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Search Results for "Peabody Essex Museum"

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Your search for posts with tags containing Peabody Essex Museum found 111 posts

Skirting Witches and Pirates in Salem

Walking is my preferred form of transportation in Salem, but I tread carefully: I want my path to be lined with beautiful old houses, colorful shops and lovely green (or white) spaces. Attractions exploiting the terrible tragedy of 1692 and out-of-town-yet-territorial...
From: streets of salem on 3 May 2022

Salem as Historyland

For the most part, this blog has been an academic release for me rather than academic engagement: I consider most of the history I’ve offered up here more pop-up than professional. But there is one academic field with which I have been engaging (mostly...
From: streets of salem on 22 Apr 2022

The Power of Juxtaposition

The Peabody Essex Museum has opened a new integrated exhibit of items from its American and Native American collections entitled On This Ground: Being and Belonging in America and I made my first visit last weekend. This is an “ongoing” exhibition,...
From: streets of salem on 6 Apr 2022

Samuel Chamberlain’s Salem

The Phillips Library of the Peabody Essex Museum, steward of so much of Salem’s printed, written and visual history amongst its many collections, has recently digitized over 5000 images from the “Samuel V. Chamberlain Collection of Photographic Negatives,...
From: streets of salem on 1 Mar 2022

John Remond’s Struggle for Citizenship

I’ve written about the Remonds, the African-American family who lived, worked, and strove for a succession of causes in nineteenth-century Salem quite a bit, but I think there is more to write, and more to learn. I live right next to Hamilton Hall,...
From: streets of salem on 10 Feb 2022

When Nixon went to China and Life Magazine came to Salem

For some reason, I’ve been going through the archives of Life magazine over the last month or so: it started with the photographs, and then I had to read the stories too. Life seems like it was a perfect mix of news and popular culture: we don’t...
From: streets of salem on 4 Feb 2022

In Which I Try to Understand the Peabody Essex Museum’s Current Exhibition on the Salem Witch Trials

The Peabody Essex Museum (PEM), located here in Salem, deserves considerable credit for engaging in and with the history of the city’s trademark event, the Salem Witch Trials, in a series of exhibitions featuring authentic documents and objects beginning...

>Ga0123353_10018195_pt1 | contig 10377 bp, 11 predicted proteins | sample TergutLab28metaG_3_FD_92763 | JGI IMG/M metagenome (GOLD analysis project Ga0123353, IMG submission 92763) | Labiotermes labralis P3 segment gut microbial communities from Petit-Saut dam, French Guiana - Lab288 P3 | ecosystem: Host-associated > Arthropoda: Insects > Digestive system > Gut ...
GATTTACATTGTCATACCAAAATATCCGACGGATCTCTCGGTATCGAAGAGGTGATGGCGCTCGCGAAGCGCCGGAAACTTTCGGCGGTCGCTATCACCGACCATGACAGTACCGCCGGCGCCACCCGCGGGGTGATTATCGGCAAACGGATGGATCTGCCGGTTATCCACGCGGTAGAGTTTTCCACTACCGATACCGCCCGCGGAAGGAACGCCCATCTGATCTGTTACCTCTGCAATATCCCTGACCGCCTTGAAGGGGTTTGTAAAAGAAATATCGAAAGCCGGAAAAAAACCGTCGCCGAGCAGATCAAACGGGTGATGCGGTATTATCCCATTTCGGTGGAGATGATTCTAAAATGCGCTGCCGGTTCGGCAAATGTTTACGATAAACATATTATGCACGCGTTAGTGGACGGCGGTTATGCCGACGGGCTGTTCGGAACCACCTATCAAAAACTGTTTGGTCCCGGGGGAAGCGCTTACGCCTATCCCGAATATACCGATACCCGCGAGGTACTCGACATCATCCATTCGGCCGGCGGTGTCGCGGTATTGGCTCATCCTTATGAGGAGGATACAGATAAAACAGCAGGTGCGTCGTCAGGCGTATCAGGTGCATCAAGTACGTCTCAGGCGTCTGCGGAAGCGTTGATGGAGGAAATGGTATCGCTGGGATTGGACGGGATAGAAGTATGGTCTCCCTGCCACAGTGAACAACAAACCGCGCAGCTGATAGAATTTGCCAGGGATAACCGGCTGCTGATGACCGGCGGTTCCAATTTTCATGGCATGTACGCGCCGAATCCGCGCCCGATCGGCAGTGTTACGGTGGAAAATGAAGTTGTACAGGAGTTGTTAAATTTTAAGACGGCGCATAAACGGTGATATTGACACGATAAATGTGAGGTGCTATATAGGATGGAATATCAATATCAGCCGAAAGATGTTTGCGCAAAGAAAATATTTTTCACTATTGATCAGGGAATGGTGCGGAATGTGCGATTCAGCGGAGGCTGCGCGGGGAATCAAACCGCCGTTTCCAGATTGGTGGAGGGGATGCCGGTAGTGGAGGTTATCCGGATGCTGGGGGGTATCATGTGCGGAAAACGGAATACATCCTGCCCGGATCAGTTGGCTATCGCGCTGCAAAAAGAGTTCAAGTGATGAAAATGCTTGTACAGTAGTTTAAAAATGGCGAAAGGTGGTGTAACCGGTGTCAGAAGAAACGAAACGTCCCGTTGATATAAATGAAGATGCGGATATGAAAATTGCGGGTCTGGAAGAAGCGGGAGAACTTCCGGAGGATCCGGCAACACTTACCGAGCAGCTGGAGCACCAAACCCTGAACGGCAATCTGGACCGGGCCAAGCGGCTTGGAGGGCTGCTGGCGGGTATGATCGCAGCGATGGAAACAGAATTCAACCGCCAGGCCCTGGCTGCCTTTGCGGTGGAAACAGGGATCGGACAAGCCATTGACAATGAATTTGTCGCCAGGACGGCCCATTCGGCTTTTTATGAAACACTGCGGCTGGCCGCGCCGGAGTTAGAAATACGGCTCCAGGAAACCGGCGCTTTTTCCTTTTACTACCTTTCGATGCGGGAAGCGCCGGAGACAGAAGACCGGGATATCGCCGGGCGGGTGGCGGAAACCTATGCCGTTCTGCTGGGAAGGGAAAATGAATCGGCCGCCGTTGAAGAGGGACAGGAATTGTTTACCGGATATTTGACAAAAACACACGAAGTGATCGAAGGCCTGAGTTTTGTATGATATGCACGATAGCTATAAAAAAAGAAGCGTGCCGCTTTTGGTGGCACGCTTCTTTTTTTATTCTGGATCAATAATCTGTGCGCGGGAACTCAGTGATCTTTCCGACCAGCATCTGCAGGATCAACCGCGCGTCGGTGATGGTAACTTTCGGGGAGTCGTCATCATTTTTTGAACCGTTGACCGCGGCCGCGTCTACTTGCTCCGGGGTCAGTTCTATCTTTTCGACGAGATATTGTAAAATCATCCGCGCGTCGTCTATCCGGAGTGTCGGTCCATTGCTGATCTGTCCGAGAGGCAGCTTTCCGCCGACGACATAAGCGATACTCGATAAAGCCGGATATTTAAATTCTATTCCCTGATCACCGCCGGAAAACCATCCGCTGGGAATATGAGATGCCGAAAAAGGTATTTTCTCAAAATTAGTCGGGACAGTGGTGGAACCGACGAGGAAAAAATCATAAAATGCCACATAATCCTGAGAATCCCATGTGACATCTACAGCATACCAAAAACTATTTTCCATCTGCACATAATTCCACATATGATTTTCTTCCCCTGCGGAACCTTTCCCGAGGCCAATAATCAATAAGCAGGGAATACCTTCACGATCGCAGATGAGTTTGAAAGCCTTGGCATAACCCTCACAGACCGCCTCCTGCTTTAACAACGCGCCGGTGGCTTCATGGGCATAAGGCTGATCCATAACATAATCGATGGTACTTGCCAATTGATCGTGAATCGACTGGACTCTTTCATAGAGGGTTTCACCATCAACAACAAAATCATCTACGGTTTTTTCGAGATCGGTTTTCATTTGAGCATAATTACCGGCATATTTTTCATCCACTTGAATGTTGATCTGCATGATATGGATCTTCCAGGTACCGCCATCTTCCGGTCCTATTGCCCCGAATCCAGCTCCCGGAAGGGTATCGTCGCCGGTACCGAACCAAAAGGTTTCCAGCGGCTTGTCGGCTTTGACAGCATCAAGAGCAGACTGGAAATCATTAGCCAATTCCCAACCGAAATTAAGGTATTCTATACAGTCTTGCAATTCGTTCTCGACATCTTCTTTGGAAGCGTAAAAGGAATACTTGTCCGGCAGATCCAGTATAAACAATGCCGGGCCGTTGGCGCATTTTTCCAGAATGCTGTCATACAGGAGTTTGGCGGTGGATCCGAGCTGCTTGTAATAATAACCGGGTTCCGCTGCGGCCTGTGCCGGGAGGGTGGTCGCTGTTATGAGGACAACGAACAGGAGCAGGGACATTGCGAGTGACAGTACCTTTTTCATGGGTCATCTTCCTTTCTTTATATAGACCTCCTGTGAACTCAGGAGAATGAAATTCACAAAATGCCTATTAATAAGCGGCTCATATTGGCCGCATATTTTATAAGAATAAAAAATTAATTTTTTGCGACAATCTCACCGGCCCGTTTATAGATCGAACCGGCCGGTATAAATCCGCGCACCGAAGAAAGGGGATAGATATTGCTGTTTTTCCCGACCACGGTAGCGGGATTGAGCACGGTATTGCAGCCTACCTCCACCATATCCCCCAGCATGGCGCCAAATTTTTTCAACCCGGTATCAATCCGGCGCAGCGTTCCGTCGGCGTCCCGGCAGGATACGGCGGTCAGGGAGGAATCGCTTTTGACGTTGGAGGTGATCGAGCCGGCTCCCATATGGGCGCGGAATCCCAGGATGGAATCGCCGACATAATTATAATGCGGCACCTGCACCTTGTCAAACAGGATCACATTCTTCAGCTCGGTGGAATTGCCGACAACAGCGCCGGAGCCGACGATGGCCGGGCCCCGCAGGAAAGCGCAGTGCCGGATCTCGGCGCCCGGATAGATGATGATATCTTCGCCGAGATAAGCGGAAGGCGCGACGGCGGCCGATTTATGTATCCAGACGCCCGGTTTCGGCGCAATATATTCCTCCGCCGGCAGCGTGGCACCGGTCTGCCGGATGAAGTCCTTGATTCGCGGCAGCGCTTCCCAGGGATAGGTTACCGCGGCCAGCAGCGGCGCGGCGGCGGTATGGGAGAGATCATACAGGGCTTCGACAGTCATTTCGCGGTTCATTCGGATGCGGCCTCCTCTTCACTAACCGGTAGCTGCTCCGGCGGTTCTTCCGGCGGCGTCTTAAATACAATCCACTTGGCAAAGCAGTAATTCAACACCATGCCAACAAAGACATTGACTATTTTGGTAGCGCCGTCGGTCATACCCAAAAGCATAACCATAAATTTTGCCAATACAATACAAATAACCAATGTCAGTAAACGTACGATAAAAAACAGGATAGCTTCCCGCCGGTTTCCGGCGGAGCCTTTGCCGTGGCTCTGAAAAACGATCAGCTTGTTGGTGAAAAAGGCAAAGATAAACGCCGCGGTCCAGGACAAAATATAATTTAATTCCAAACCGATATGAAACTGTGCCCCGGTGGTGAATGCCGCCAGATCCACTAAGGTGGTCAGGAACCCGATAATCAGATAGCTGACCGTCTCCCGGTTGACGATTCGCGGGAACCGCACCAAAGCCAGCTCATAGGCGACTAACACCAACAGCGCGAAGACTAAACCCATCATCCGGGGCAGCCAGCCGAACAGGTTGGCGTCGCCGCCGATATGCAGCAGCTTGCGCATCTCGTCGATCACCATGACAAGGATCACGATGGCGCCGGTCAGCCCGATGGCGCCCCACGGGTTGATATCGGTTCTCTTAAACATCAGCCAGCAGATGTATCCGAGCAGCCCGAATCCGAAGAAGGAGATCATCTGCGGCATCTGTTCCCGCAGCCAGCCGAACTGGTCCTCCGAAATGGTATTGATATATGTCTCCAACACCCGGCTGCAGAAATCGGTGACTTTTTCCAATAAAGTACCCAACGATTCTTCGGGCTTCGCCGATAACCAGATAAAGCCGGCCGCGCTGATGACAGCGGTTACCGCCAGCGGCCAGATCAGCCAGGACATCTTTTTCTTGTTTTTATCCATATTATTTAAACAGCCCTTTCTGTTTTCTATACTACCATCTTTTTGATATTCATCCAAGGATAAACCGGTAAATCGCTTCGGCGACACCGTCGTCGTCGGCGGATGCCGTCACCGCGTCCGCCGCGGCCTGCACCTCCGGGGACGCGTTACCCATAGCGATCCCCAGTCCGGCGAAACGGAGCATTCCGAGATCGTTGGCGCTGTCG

From: streets of salem on 12 Nov 2021

A Picky Guide to October in Salem

I think this might be the first time I’ve written up a “things to do” in Salem for Halloween, a holiday that lasts for at least two months here and seems to be on the way to becoming a year-long “celebration” with perhaps a month break for Christmas....
From: streets of salem on 9 Oct 2021

Summer Sunday Stroll in Salem

Sometimes I try to look at Salem as a tourist, a casual tourist taking a stroll, rather than with my historian/resident intensity. It doesn’t work for long, but I can pull it off for a few hours. I haven’t been home for very many weekends this summer,...
From: streets of salem on 10 Aug 2021

MIT and Salem: little details and big plans

I knew that students in the pioneering professional architectural program at the Massachusetts Institute of Technology came to Salem to measure and draw interior and exterior details of notable Salem houses in the 1890s and after, but I did not know that...
From: streets of salem on 14 May 2021

Who’s Counting?

I am right on the verge of completing my manuscript for submission to the publisher, but I had to stop because something is bothering me and I need to “write it out”. That process describes quite a few of my blog posts, actually. Last week...
From: streets of salem on 22 Feb 2021

Deviation, Discovery and Donors: my Last Word on the PEM’s Phillips Library

A big week—was there an election?—as the official judgement from the Massachusetts Judicial Court came down regarding the movement of the Phillips Library to a remote Collection Center by the Peabody Essex Museum in response to the latter’s...
From: streets of salem on 5 Nov 2020

Witch City: the Film and the Moment

It seems ridiculous, but when I moved to Salem I remember being surprised at the extent of Halloween hoopla and kitsch in the city: it seemed really tacky to me but not particularly concerning. It was the early 1990s, I was still in graduate school, and...
From: streets of salem on 13 Oct 2020

If You Build it, They will Come

Two very different tourist towns during the Pandemic of 2020: at the beginning of the summer, I was up in my hometown of York, Maine, so I wrote about its opening in the midst of Covid with every intention of writing a comparative “bookend”...
From: streets of salem on 29 Sep 2020

Salem Women of Note, 1939